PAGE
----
What types of wasps are commonly found in Maine?
There are many species of wasps; three of the most commonly found wasps in Maine include yellow jackets, paper wasps, and hornets.
What do wasps look like?
Adult worker yellow jackets grow to be between 3/8th and 5/8th of an inch in length; queens are larger. They have a black and yellow body that usually forms a band-like pattern. They have six legs, antennae, and their wings are folded lengthwise along their body when they are at rest.
Adult paper wasps are 5/8 to ¾ of an inch in length. They are brown and, depending on the specific species, may have yellow or red markings. They have antennae, a pinched waist, and 6 long thin legs.
Though called hornets, bald-faced hornets are actually members of the wasp family. Adult workers grow up to ¾ of an inch in length. Queens are ¾ of an inch or larger in size. They are mostly black and have a unique white pattern that covers their face.
When is wasp season in Maine?
Wasp season in Maine typically begins in the spring as the weather warms up and continues throughout the summer and into early fall. While the exact timing varies depending on weather and species, it's important to note that wasps become more of a problem in late summer and early fall.
Where do wasps nest?
Wasps can nest in a variety of locations, depending on the species. While some build aerial nests in trees, under roof eaves, and shrubs, others nest in the ground. Common places to find wasps nests include, but are not limited to:
- Bushes and shrubs
- Empty rodent burrow
- Roof eaves
- Wall cavities
Are wasps dangerous?
Although some wasps, such as yellow jackets, are more aggressive than others, all wasps should be considered dangerous. If these stinging insects build nests in your home or near an entrance of your home, there's an increased risk of being stung. That's because wasps will defend their nest by stinging anyone or anything that comes too close. What's more, wasps will also sting if they feel threatened.
The venom from a wasp sting is strong enough to cause an allergic reaction, in some cases, a severe allergic reaction that requires immediate medical attention. For most individuals though, wasp stings are uncomfortable and may cause redness, swelling, and tenderness at the sting site.
What should I do if I get stung by a wasp?
If you get stung by a wasp and are not experiencing an allergic reaction, clean the affected area with soap and water and apply a cold compress to reduce swelling. Over-the-counter pain relievers and antihistamines can help alleviate pain and allergic reactions.
If you experience severe symptoms or an allergic reaction, seek medical attention immediately.
What should I do if I discover a wasp nest on my property?
If wasps have built a nest in or near your home the best way to control them is through the help of a professional wasp control expert. Attempting to remove a nest on your own has the potential to be dangerous and ineffective.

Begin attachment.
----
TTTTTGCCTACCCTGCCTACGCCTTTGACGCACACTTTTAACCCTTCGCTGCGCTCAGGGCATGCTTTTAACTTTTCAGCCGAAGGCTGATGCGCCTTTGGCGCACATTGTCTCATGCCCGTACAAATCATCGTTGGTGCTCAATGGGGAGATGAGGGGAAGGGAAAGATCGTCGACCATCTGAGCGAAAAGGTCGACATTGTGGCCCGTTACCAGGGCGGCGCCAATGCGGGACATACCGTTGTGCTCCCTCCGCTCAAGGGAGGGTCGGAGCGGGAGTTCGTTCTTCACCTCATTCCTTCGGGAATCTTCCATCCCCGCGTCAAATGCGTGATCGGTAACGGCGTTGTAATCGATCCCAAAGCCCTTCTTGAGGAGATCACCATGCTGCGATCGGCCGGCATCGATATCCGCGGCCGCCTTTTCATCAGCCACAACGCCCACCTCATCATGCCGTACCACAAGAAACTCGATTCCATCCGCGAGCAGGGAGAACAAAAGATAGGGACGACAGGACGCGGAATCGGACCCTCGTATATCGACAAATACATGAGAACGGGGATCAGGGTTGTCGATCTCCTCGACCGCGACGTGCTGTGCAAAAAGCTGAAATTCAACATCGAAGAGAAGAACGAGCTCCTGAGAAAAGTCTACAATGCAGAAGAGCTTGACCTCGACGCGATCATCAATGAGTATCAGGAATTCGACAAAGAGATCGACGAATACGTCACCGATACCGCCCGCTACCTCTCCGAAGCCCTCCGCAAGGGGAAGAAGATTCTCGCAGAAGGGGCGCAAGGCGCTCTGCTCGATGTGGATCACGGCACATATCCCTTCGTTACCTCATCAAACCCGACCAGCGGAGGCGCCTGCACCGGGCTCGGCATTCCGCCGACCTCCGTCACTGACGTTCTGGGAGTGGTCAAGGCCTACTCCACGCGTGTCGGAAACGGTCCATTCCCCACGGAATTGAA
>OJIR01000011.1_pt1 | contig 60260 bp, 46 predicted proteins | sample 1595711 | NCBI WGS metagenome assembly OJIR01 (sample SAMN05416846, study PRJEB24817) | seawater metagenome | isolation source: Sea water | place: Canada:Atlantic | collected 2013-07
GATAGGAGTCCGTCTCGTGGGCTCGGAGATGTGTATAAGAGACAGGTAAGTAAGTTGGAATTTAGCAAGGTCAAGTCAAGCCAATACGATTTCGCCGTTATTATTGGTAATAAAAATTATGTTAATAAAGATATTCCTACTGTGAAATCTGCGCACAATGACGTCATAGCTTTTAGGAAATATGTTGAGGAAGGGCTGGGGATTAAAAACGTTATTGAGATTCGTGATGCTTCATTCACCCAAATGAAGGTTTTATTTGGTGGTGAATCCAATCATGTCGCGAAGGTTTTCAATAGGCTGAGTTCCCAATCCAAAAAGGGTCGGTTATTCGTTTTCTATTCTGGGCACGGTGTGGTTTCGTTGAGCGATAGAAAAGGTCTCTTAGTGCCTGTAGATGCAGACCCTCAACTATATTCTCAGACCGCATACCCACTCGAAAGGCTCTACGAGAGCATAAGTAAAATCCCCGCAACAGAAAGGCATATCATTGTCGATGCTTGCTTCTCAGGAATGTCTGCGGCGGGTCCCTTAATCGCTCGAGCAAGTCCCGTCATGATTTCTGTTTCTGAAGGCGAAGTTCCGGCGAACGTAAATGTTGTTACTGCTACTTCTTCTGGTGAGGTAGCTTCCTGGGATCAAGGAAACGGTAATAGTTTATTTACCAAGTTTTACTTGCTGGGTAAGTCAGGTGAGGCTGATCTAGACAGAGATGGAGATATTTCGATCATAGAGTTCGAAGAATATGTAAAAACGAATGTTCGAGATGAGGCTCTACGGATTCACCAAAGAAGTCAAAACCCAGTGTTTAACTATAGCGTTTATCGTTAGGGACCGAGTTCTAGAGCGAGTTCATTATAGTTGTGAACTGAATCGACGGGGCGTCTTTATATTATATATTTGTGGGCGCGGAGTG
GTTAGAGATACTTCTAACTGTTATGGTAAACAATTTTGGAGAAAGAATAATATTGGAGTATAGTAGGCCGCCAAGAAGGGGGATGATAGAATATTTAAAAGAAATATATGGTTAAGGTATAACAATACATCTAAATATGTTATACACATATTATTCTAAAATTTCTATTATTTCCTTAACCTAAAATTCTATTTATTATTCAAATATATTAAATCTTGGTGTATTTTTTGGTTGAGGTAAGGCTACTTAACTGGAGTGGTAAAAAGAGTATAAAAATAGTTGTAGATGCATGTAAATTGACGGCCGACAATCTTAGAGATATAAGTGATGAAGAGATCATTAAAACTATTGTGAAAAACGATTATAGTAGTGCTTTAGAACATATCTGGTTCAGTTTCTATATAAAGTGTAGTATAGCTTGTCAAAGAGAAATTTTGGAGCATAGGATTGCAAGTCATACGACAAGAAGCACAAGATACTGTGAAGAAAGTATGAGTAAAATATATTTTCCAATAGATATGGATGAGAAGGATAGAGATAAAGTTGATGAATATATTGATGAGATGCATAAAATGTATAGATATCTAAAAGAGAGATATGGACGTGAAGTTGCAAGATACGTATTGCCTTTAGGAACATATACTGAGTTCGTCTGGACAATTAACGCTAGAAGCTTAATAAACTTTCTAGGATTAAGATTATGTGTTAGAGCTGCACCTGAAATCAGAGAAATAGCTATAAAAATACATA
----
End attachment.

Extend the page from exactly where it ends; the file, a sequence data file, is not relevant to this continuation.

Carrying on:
At Pine State Pest Solutions, we have the tools, safety equipment and knowledge to control wasps. Contact us today to find out more about our stinging insect solutions.
Ongoing home pest control services that target wasps & other pests
Starting as low as $35/month*
Pine State’s Home Protection is an affordable pest control plan that is ideal for homeowners who want general pest control services that target common house-infesting insects and rodents.
When you sign up for this ongoing service, you’ll receive an initial service visit to treat the existing pest problem and then seasonal service visits spread out over the year to ensure pests stay out. That’s a total of four services annually.
Pests covered under Pine State’s Home Protection plan include carpenter ants, cornfield ants, crazy ants, field ants, little black ants, pavement ants, Asian lady beetles, carpet beetles, cigarette beetles, drugstore beetles, flour beetles, ground beetles, hide beetles, larder beetles, saw-toothed grain beetles, warehouse beetles, boxelder bugs, carpenter bees, centipedes, clover mites, American cockroaches, brown-banded cockroaches, wood cockroaches, field crickets, house crickets, European earwigs, firebrats, bald-faced hornets, European hornets, deer mice, house mice, millipedes, Angoumois grain moths, drain moths, Indian meal moths, Mediterranean flour moths, mud daubers, Norway rats, paper wasps, pill bugs, rice weevils, silverfish, sow bugs, springtails, cellar spiders, daddy longlegs spiders, house spiders, jumping spiders, sac spiders, wolf spiders, Western conifer seed bugs, and yellow jackets.
*Some exclusions apply- please see your agreement
Wasp prevention tips
Since you really can’t stop wasps from foraging on your property, you should focus your prevention efforts on making your home a fortress that they cannot penetrate.
- Seal gaps and openings
- Repair holes in soffits
- Address other areas where these stinging insects may access
In late summer and early fall when their numbers have increased dramatically, stinging insects will start to looking for food sources that could include sugary sodas, fruits and other staples at a BBQ or picnic. To prevent your outdoor activities from being disrupted, we recommend keeping food covered and to throw away empty soda cans and pick up trash right away.